SWL, in the opinion of the High Court and the Supreme Court of Appeal, demonstrated that its mark had in fact become "capable of distinguishing" by relying on its 60-year existence as a winery and its use of SWARTLAND as its trademark in marketing its wine over this period, either standing alone or in conjunction with the word 'winery'. SWL claimed that it had won several awards and had established a substantial reputation. SWL maintained that its trademark had become associated with its products. No other winery had used the word 'Swartland' in its name or incorporated the mark SWARTLAND into the name of its wines. LFE did not dispute these claims.

SWL submitted photographs of its wine bottles produced in 1969 and 1972 bearing the trademark SWARTLAND, without any other words of equal prominence on its labels. The use and reputation of the SWARTLAND mark in the Netherlands was established by an affidavit from the managing director of SWL's distributor in the Netherlands.

The High Court found that SWL had shown that the mark had become capable of distinguishing within the meaning of Section 9 as a result of use made of the mark, considering:

  • SWL's unchallenged use of its trademark over a period of 60 years;
  • the scale of its production and sale of wine; and
  • the fact that no other winery, wine estate or wine producer had used the word 'Swartland' in its name or had incorporated the trademark in the name of any of its wines.

LFE's second ground for expungement relied on Section 10(12) of the act, which provides that a trademark that is contrary to law may not be registered and is liable to revocation if it is registered. LFE also alleged that the registration of the trademark was in conflict with Section 11(3)(a) of the act, which states that no one may use a wine of origin designation in connection with the sale of wine unless so authorised. It argued that since the area known as the Swartland has been demarcated as a production area by virtue of the Liquor Products Act and its predecessor statute from as early as 1975, the use of the trademark SWARTLAND was manifestly unlawful.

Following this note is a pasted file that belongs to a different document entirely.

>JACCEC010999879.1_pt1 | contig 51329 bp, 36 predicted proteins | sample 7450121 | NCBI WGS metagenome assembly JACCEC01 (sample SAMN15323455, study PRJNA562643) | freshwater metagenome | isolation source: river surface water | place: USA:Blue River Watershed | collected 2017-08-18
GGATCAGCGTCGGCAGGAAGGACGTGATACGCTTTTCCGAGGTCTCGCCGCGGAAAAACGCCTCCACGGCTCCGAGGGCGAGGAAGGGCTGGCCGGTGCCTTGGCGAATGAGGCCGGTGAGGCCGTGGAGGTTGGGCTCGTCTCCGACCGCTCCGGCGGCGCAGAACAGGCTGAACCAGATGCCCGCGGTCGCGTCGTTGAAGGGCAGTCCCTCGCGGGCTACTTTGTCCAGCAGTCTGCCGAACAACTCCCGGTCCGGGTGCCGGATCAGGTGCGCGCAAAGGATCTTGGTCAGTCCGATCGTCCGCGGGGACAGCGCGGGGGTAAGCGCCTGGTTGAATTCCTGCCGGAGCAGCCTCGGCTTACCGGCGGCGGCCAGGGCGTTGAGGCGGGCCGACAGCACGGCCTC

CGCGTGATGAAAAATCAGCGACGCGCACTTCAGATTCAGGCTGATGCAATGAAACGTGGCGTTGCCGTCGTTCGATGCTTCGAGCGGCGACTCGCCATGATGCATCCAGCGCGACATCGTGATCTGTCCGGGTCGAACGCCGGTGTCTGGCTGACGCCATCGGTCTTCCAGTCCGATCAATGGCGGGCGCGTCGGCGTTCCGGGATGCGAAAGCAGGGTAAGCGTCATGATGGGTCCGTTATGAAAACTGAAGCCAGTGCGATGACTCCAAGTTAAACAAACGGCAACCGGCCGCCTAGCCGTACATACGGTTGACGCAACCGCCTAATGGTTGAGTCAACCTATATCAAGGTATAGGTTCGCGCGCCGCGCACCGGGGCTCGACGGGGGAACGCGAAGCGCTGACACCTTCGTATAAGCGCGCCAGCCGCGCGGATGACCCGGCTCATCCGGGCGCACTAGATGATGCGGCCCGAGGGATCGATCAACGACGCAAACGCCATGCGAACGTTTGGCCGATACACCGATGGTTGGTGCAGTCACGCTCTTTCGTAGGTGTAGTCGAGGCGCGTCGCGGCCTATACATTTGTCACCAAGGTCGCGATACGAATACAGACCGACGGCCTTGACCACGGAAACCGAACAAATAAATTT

However, SWL pointed to Section 11(6) of the act, which states that the provisions of the section are not to be construed as restricting the use of 'a trademark', as defined in Section 2(1) of the act, which "is used or is intended for use in connection with the sale of a liquor product" that was "registered, used or established" on the date of commencement of this section of the act (July 1 1990). Since the facts submitted by SWL proved that the SWARTLAND trademark was an established unregistered trademark at the relevant date, the court dismissed the counter-application.

Accordingly, since the High Court found the registration to be valid and not liable to expungement, it confirmed the interim relief and granted a final interdict. The Supreme Court of Appeal held that the High Court was correct to dismiss the counter-application and dismissed the appeal with costs.


This case demonstrates how modern trademark law is concerned more with the reality of an acquired meaning attached to a mark than a pedantic technical approach, as characterised by the YORK decision in the United Kingdom.

For further information on this topic please contact Ron Wheeldon at Ron Wheeldon Attorneys by telephone (+27 11 646 6666), fax (+27 11 646 8895) or email ([email protected]).


(1) Century City Apartments v Century City Property Owners (57/09) [2009] ZASCA 157 (November 27 2009).

(2) Trademarks Act (194/1993), Section 10(2)(b).

(3) Group LFE v Swartland Winery (467/09) [2011] ZASCA 4 (March 4 2011).

(4) Trademarks Act (194/1993), Section 10(2)(b).